Q WHAT’S SOMETHING THAT EXCITES YOU THE MOST ABOUT YOUR JOB?
We care for families from across the U.S. and around the world whose children are fighting for their lives. They come to Cincinnati seeking health and healing, and many of our families are here for months or even a year or more. For a child enduring a long hospital stay, some of the best medicine is to have their family close. Our guest families are so far away from their normal support systems, so we become that for them. It is sacred work for our team to be able to be here to support and care for families during some of the most challenging times in their lives.
Q WHAT HAS BEEN THE BIGGEST CHALLENGE YOU’VE FACED?
While many organizations were significantly impacted by the pandemic, serving as a home for critically ill children and their families during this time was incredibly challenging. For many, even a common cold can be deadly, so COVID-19 brought a new level of stress to families already going through so much. On top of that, when much of the world shut down in March 2020, we were 18 months into a planned expansion to more than double our capacity. Figuring out how to keep families, staff, volunteers and hundreds of tradespeople safe in an active construction zone was challenging logistically, financially and emotionally. Our expansion project experienced some delays, but we were able to open in November 2020 with 177 bedrooms, making us the largest of nearly 380 Ronald McDonald Houses around the world.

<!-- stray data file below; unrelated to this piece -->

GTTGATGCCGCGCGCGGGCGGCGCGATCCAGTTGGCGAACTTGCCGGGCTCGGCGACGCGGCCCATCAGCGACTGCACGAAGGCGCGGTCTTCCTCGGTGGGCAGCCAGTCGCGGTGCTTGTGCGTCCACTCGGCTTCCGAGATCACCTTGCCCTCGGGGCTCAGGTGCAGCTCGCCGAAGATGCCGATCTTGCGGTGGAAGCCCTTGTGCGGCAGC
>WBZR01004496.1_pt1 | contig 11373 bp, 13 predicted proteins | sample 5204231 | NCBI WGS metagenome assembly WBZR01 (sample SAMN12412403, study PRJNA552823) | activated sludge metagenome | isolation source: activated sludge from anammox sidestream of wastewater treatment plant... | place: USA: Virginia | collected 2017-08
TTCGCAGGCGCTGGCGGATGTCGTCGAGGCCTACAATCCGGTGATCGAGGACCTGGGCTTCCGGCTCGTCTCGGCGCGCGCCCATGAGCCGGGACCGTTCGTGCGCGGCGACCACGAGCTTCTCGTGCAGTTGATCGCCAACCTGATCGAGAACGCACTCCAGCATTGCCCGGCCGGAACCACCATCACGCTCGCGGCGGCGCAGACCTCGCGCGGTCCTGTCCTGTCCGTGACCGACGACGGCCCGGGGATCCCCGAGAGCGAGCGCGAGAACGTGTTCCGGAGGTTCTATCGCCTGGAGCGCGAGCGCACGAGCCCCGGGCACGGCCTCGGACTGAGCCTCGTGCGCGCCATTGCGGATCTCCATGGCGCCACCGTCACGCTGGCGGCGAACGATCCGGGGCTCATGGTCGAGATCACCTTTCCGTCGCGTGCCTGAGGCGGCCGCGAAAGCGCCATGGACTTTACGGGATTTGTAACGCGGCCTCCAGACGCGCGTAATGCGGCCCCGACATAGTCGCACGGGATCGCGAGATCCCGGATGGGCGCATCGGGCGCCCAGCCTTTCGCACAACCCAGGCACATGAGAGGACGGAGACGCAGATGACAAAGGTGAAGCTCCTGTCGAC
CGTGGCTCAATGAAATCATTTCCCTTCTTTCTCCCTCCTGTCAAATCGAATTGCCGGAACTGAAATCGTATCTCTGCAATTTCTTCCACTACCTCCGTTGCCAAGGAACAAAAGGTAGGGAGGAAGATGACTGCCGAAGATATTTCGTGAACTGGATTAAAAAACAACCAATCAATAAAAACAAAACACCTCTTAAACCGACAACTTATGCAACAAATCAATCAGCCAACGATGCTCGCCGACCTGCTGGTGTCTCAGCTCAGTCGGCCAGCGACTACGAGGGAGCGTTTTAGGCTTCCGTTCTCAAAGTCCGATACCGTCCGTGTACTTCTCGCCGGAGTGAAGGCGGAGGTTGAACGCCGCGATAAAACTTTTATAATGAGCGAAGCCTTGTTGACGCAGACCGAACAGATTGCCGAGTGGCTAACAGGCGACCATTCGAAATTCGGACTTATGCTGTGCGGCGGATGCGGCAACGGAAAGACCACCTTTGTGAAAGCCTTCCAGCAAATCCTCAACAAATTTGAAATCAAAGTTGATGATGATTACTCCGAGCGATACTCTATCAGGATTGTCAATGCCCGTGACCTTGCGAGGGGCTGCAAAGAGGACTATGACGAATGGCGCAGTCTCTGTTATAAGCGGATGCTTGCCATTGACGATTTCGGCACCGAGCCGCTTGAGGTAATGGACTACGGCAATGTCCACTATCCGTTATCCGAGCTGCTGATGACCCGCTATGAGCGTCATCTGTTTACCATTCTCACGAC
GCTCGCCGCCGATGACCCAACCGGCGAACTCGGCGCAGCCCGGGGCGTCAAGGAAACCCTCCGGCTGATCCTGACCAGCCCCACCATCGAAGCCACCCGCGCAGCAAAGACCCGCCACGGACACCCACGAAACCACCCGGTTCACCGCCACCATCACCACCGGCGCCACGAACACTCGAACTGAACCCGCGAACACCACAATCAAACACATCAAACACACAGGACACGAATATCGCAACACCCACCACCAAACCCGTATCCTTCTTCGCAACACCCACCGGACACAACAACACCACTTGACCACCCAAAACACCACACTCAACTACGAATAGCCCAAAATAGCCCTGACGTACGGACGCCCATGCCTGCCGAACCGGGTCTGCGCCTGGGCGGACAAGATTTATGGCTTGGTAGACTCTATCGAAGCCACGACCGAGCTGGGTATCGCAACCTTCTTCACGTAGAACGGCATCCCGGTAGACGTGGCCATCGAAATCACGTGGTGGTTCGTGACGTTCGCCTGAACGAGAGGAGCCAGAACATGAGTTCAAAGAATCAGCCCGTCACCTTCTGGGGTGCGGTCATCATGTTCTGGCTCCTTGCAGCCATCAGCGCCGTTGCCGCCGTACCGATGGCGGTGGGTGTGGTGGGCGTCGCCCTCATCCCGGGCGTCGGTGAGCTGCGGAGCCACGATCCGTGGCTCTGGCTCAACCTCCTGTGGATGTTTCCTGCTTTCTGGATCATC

We will forever be grateful to the Cincinnati community for their support. We lost important revenue streams due to canceled events and activities, but our supporters stepped up to ensure that our level of care for our guest families never faltered. I will never forget that generosity.
Q WHO HAS HELPED SHAPE YOU INTO WHO YOU ARE TODAY?
My mentor in this field is Dr. Beatrice Lampkin, a world-renowned pediatric oncologist who retired after a long career at Cincinnati Children’s. Bea was also a founder of our local Ronald McDonald House, and she and I met in the mid-’90s when I was working at First Step Home and she was the founder of GLAD House. Bea taught me the importance of being caring yet tenacious and showed me that “no” is often just “not yet.” She overcame so many obstacles in her life and career, and she approached each one with determination to learn from it and get better. I adore her so much that I named my daughter Beatrice, and she is funny and driven, just like her namesake.